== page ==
This isn’t meant to be authoritative or scholarly. And this isn’t meant to cohesive or well flowing. Most importantly, this isn’t meant to be offensive or read in the light of American cultural superiority, though I imagine that implicit bias will probably show up. This is just a scattering of thoughts I don’t want to forget. Some of this comes from my coworker/guide who lives here; most of it is just my own observations.

 

  • English. English and Arabic are the official languages, and various guidebooks I’ve read say that English is the Lingua Franca for everyone except the Emiratis. As a very white, very obvious tourist, this has been my experience. That said, they aren’t speaking “proper” English, or even the slightly broken Indian/Asian English I’m used to (I work at a software company, after all). Instead, they seem to be speaking a formalized dialect based on Indian/Pakistani broken English. I even had one cabbie ask me if I spoke English because in his mind, he wasn’t speaking broken English.
  • Public Transportation. I have a love-hate relationship with Public Transportation. I love the idea of it, and I love what it’s done for cities, but I am embarrassingly inept at using it. I also really hate having to schedule my time around catching the bus, because time planning has never been my forte. That said, in Dubai at least, Public transit, while stressful for me, is more my style. The metro runs every 6 minutes and the stations are spotless (thanks to the cheap labor, noted below). Similar to the US, everything runs on a check-in-check-out system with RFID Cards. Buses, at least the buses I took, all operate on a “when the bus is full we leave” basis. They don’t have as many bus routes, but more point-to-point buses, much like the metro, but with less overhead, and no timetables.
  • Alcohol. The UAE is a Muslim Nation in the same way the US is a Christian Nation. Sure, the mosques send out the call to pray via loudspeakers and Alcohol is illegal to sell, but it’s not really illegal. Hotels and Resorts are allowed to sell alcohol, so at night, the little complex of my hotel is full of both tourists and locals coming for a drink. Locals have to pay hotel/resort prices for their beer ($10+ for a pint of Stella or Budweiser), but it’s readily available and all the nightclubs and bars affiliate themselves with a hotel, and the hotels have a side door for non-guests to get in.
  • Cheap Labor. The office building where I’ve been working has waiters. And I don’t mean at the restaurants, I mean that someone comes around to clean the breakroom, clear off the used coffee mugs from my desk, and will come in at the beginning of meetings to take orders for water or coffee. These aren’t interns just happy to sit in on the meeting, this is their livelihood. On my walk to work, I also saw someone polishing the metal rail on a bridge. He was going up and down the bridge with a rag polishing the big metal pole on the end of bridge. In the morning and evening, you can see shitty little buses bringing day laborers to and from the public housing compounds on the outskirts of town, but their clothes are always perfectly clean and ironed. But there are always people there to literally pick up after me. Busing your own table is non-existent here.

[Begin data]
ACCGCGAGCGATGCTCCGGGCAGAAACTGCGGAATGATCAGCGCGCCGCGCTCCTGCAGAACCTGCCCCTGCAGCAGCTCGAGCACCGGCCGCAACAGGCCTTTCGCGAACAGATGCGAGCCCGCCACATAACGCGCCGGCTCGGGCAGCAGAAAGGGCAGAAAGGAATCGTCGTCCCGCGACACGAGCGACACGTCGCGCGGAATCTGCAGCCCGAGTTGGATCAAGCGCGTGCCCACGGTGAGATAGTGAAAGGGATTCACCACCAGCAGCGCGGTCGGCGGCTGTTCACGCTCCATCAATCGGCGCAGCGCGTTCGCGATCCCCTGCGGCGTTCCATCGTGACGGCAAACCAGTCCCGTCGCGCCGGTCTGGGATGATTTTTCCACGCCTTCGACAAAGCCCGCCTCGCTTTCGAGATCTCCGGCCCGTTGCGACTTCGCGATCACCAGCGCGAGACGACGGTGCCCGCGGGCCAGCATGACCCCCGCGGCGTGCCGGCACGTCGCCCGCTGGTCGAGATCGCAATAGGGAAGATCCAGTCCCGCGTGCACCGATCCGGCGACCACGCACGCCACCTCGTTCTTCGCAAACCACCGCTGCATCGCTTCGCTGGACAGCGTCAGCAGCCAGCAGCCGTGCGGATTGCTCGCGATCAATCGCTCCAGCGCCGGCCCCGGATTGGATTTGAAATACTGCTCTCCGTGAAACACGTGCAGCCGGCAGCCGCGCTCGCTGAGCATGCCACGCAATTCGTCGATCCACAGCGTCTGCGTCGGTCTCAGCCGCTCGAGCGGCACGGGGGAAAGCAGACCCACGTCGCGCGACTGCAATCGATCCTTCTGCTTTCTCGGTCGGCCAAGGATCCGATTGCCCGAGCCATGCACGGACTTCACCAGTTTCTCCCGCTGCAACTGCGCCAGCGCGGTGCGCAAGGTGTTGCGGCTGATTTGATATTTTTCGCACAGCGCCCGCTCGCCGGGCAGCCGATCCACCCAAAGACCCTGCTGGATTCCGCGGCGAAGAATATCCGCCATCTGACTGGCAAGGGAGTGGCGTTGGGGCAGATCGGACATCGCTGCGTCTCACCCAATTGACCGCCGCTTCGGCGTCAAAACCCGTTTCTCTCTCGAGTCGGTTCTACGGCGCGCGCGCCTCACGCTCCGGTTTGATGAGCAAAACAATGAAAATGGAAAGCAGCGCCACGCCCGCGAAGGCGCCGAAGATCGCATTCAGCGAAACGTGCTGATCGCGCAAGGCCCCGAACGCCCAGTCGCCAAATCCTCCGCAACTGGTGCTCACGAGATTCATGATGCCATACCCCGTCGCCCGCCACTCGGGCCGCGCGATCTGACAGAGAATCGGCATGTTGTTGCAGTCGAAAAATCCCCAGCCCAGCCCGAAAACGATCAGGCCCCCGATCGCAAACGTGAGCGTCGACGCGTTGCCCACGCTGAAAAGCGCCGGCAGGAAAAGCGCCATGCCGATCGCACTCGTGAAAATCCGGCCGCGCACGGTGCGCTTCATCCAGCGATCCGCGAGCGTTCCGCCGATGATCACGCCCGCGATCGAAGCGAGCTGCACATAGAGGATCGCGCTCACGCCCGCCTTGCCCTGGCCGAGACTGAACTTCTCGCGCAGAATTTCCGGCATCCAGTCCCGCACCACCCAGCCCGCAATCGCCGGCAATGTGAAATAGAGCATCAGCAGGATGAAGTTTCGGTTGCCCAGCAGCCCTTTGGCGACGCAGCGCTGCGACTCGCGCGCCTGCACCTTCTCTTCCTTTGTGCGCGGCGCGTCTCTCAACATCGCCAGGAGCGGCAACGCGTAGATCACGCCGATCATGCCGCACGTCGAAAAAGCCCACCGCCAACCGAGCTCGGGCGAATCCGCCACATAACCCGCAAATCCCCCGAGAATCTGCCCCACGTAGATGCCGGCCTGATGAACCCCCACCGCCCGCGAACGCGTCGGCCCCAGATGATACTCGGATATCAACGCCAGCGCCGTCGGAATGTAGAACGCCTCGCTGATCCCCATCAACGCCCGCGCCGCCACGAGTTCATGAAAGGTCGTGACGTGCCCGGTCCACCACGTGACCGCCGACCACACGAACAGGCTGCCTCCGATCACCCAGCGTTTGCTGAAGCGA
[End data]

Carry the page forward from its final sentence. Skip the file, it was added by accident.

• The Pseudo Caste System. They don’t have India/Hindu’s rigid caste system since upward mobility is possible here. They also don’t have racism quite like we do in the US. But it’s something in between. My Middle Eastern colleague described it as a racial hierarchy: Pakistanis/Indians, Blacks and Philippinos, Non-Emeriti Arabs, Whites, Emiratis. And it’s like in a Brave New World where everyone knows their place (based on their race), accepts it, and complies diligently. Again, upward mobility is possible, but institutional racism seems to be the norm, albeit not in the same way it exists in the US. Each group also has its own code of conduct to which they are held (though tourists seem to be able to get away with almost anything).
  • Build now, use later. I have some pictures of two park benches on the sidewalk, but behind them isn’t a park; it’s an empty sand lot. It’s full of trash and nothingness. But there are these two park benches. While I was there, I worked in a 40 something story building that was built in the last 5 years. It was a beautiful building, right next to an identical building that was completely empty. In both cases, the infrastructure was built not only before the need was there, but before the builder knew what the need was going to be. I’m sure that the vacant lot will be filled in and the benches will be used by people visiting whatever building or park goes in, and I’m sure that the second office building will eventually attract businesses to fill the various suites, but the speculation is rampant throughout all of the newer parts of town. It’s amazing what oil can build.
Advertisements